Finally, most of the existing evidence for England are based on patients admitted between 1996 and 2004 when only a restricted number of surgeons had experience in performing laparoscopic resections. In recent years, laparoscopic interventions have become more established technologies and account for more than half of all the elective surgery procedures performed on patients with colon cancer. The diffusion of laparoscopy is likely to have had an impact on costs as an increasing number of surgeons achieve greater experience in performing the new procedure thereby reducing operating time, patient length of stay and conversion rates.18 Therefore, new evidence on costs is needed to inform surgeons and hospital managers on the most efficient intervention and to support the efficient allocation of healthcare resources.
Anonymised patient-level records were extracted from the Hospital Episode Statistics (HES) database.i HES is a hospital administrative database which routinely collects information on all admissions to NHS hospitals and a minority of private hospitals in England and has been described in detail elsewhere.19 Data are collected at the level of a consultant episode, that is, the time the patient spends under the care of a single consultant team. Data fields include patient primary diagnosis and comorbidities (up to 20 comorbidities), which are coded using the International Classification of Disease 10th revision (ICD-10), and medical treatments and procedures (up to 24 procedures are coded) which are coded using the Office of Population Censuses and Surveys Classification of Surgical Operations and Procedures 4th revision (OPCS-4).20 Information on admission and discharge dates, health outcome at discharge and whether the admission was planned (elective), or unplanned (emergency), is also included in HES. A range of pertinent sociodemographic information is also available, including age, sex and deprivation score of area of residence.
Hospital admission costs were obtained from the National Schedule of Reference Costs (NSRC) 2012/2013. NHS hospitals are mandated to report the unit cost of each of the services delivered to their patients every year. To this end, medical treatment and procedures delivered during a consultant episode are grouped into homogeneous Healthcare Resource Groups (HRGs) and costs are apportioned following guidelines produced by Public Health England.21 Hospitals report the average cost of regular length of stay patients and the extra cost of outlier length of stay patients for each HRG and type of admission. They also report the total number of bed days and consultant episodes by HRG and type of admission. Cost information on 2353 different HRGs is reported in the NSRC 2012/2013 and we matched these data to each year of HES data using the procedure described in the Costs section below.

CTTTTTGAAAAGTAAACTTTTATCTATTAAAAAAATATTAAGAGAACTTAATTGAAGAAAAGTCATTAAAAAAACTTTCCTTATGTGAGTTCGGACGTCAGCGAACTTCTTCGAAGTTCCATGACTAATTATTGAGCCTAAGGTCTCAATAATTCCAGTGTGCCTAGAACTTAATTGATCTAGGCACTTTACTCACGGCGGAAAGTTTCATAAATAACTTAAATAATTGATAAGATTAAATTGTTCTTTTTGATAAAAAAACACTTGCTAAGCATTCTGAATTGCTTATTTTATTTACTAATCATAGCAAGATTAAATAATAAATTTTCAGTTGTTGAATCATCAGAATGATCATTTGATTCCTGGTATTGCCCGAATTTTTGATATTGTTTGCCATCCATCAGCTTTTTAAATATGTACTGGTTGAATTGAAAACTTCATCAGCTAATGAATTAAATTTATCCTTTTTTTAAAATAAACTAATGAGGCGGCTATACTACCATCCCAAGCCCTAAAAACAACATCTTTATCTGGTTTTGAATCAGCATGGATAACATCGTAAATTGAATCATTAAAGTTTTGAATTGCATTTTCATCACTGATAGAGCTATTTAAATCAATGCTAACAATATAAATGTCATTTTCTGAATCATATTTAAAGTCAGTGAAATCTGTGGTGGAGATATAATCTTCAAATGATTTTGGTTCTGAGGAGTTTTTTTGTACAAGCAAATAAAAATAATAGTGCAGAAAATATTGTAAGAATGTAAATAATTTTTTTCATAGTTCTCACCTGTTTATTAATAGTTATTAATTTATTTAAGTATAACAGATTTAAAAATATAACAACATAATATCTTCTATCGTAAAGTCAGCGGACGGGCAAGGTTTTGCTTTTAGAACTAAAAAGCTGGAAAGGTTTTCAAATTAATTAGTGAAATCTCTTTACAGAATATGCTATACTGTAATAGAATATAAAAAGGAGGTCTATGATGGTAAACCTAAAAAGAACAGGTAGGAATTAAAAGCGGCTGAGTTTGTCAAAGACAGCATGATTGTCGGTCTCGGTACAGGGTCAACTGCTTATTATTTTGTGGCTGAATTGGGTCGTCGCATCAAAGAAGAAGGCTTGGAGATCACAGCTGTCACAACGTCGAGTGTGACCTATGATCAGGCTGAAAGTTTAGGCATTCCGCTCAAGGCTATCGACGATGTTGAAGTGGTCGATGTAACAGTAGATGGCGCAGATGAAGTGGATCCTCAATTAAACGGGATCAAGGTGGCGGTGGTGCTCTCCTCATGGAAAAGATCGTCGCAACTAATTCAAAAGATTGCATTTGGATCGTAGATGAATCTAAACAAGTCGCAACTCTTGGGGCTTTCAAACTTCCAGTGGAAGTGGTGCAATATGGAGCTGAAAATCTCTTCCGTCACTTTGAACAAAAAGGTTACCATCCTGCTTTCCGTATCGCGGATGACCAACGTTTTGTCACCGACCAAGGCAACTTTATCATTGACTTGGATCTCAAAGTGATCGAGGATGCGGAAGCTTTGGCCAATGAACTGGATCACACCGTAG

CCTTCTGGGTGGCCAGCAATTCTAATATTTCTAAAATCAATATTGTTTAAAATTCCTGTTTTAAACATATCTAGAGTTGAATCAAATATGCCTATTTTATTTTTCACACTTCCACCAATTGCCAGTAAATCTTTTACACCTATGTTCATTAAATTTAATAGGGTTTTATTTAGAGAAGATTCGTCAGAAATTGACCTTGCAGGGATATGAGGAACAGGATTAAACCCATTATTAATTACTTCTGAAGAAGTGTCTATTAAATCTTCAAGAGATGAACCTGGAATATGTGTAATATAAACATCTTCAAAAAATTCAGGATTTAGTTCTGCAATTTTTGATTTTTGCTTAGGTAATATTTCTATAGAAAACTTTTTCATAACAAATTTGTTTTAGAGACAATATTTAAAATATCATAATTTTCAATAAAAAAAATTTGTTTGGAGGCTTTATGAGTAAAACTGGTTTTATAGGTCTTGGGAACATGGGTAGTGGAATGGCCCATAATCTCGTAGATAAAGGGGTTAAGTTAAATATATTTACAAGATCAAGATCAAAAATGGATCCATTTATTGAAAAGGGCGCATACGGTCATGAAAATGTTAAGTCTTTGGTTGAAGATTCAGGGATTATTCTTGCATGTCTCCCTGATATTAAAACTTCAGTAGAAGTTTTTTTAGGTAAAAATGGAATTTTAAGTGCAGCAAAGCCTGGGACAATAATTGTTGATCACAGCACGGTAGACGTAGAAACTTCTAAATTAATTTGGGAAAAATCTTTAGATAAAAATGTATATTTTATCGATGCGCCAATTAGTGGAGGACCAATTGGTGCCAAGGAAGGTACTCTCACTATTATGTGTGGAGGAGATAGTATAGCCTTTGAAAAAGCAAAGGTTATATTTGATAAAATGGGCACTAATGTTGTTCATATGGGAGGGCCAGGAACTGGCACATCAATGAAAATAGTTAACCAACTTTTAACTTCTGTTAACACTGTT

This study followed Strengthening of Reporting Observational Studies in Epidemiology (STROBE) guidelines.22
All patients aged 30 years and over who underwent elective colonic resection with a diagnosis of colon cancer (ICD-10 diagnosis ‘C18’) between April 2006 and March 2013 were included in the analysis, where the index admission length of stay did not exceed 90 days. We excluded admissions occurring 12 months after the first admission, that is, the index admission. The following OPCS codes were used to identify open procedures: H05/H29 (subtotal/total colectomy), H06 (extended right hemicolectomy), H07 (right hemicolectomy), H08 (transverse colectomy), H09 (left hemicolectomy), H10 (sigmoid colectomy) and H11 (other colectomy). A procedure was considered to be laparoscopic in the presence of any of the following additional codes: Y50.8, Y75.1 and Y75.2. Also, laparoscopic procedures converted to open were included in this group (Y71.4 and Y71.8).
We used the hospital cost of each patient admission as the outcome variable in our analysis with costs estimated at 2012 prices. We obtained this variable by combining information reported in HES on patient admissions and information reported in the NSRC on HRG costs. The cost variable was calculated as follows:
First, we calculated the national average cost for each HRG as a weighted average of the HRG costs reported by every hospital. This reduced the scope for hospital errors in reporting the cost of their services. Second, we calculated the cost per bed day by using information reported on total activity and total bed days for each HRG and calculated these separately for regular and for outlier length of stay. Third, we matched the HRG bed day cost obtained from the NSRC to the corresponding HRG reported in HES. We used the patient length of stay reported in HES to construct our estimate of the admission cost for each patient in our sample as follows: 1
This method of costing inpatient care has been used previously.23–25 In the absence of a separate HRG for laparoscopic and open colectomy, the difference in theatre costs associated with the two procedures was estimated using a weighted average of the difference reported by two most recent RCTs on patients with colon cancer.16 ,26 The additional operating cost for laparoscopy amounted to £532 at 2012 prices.